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Default Re: Can younger people appreciate music better than people of an advanced age?

Caddy you're only 34? I always pictured you as a crusty old veteran jazz drummer.

I think that's a silly question to ask. The way you phrased the question just shows your age. I'm in my 20's and I'm pretty closed off to most new music. My father in his 60's has a endlessly expanding musical taste. My fiance who is m age actively seeks out new music to listen to when she gets bored of whatever new band she is on.

Its more a personality thing. Plus most of the hot new music from the underground made by some kids with eyeliner is written off because it IS crap.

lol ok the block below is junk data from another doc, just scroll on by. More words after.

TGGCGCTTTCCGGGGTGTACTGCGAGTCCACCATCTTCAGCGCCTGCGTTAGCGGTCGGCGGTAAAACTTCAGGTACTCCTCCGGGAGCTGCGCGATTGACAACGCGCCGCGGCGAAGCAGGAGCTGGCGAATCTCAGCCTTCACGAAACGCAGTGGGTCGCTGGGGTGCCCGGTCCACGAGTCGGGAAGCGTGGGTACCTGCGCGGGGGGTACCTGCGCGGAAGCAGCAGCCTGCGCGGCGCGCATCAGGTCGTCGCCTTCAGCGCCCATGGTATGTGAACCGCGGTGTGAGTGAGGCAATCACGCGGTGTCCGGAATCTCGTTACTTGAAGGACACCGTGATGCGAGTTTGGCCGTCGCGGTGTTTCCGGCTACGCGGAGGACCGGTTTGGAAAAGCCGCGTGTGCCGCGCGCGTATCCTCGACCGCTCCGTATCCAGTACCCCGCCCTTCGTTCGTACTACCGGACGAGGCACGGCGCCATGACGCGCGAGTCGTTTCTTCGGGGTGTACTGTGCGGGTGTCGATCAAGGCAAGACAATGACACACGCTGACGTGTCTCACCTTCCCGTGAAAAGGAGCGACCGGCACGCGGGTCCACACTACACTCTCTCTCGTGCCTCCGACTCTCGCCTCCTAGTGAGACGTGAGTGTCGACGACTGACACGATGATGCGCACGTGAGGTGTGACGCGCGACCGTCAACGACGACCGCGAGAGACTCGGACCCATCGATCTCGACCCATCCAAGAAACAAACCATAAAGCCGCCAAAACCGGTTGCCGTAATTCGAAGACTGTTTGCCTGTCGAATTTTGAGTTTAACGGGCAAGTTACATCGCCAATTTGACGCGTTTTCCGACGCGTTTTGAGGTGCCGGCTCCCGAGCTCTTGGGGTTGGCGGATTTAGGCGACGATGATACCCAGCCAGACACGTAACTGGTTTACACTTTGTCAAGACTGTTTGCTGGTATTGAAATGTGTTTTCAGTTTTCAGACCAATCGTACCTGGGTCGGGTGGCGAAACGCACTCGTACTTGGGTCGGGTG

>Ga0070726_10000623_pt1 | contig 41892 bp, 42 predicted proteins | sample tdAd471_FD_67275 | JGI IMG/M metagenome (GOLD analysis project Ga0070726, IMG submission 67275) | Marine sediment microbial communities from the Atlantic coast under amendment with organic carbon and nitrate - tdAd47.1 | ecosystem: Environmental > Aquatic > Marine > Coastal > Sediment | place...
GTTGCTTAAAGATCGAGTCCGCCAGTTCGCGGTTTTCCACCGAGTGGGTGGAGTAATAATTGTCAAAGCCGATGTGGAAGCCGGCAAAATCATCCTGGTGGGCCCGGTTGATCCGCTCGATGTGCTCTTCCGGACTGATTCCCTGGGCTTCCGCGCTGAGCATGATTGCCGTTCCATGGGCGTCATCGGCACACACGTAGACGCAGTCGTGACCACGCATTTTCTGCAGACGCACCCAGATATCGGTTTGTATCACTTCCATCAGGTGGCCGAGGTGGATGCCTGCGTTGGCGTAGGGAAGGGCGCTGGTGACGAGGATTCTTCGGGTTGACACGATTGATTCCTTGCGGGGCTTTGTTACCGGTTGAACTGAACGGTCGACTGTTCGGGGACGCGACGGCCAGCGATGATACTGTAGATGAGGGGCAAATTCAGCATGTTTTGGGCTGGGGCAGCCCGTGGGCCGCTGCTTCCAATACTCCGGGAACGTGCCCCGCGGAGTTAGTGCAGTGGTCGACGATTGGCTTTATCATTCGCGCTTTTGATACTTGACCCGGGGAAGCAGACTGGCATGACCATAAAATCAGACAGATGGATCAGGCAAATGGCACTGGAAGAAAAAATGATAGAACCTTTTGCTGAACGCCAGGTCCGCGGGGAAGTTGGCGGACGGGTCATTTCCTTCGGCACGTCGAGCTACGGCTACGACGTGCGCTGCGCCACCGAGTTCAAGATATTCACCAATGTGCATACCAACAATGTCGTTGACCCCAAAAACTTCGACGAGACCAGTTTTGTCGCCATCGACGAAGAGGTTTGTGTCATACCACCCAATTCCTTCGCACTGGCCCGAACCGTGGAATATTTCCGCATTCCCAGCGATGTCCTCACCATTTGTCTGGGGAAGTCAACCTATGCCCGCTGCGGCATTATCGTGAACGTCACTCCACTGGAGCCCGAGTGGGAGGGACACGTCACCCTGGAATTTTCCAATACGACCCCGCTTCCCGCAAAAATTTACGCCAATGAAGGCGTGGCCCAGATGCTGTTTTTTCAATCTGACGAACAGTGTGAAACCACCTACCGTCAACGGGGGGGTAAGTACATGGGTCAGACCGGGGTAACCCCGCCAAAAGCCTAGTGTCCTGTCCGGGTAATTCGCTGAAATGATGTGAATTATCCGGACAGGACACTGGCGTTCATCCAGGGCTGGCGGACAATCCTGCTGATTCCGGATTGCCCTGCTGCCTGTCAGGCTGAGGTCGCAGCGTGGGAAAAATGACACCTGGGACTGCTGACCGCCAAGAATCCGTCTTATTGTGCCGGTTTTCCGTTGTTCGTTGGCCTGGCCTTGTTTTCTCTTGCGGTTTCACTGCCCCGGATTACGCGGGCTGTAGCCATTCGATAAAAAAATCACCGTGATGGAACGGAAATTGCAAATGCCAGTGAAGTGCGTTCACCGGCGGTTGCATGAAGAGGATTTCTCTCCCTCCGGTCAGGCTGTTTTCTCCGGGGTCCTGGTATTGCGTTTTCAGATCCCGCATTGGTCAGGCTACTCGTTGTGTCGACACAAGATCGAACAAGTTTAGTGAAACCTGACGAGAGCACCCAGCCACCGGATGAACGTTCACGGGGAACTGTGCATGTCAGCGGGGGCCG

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Old 06-25-2013, 08:47 AM
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Default Re: Can younger people appreciate music better than people of an advanced age?

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I'm in my 20's and I'm pretty closed off to most new music.
You'll turn into me if you're not careful. I stopped listening to new music when I was about your age. If you wind the clock back 20+ years, you'll see that I missed out on some pretty good stuff as well as some crap.

Maybe I just wasn't ready to listen to some of it 20+ years ago.
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Old 06-25-2013, 09:15 AM
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Default Re: Can younger people appreciate music better than people of an advanced age?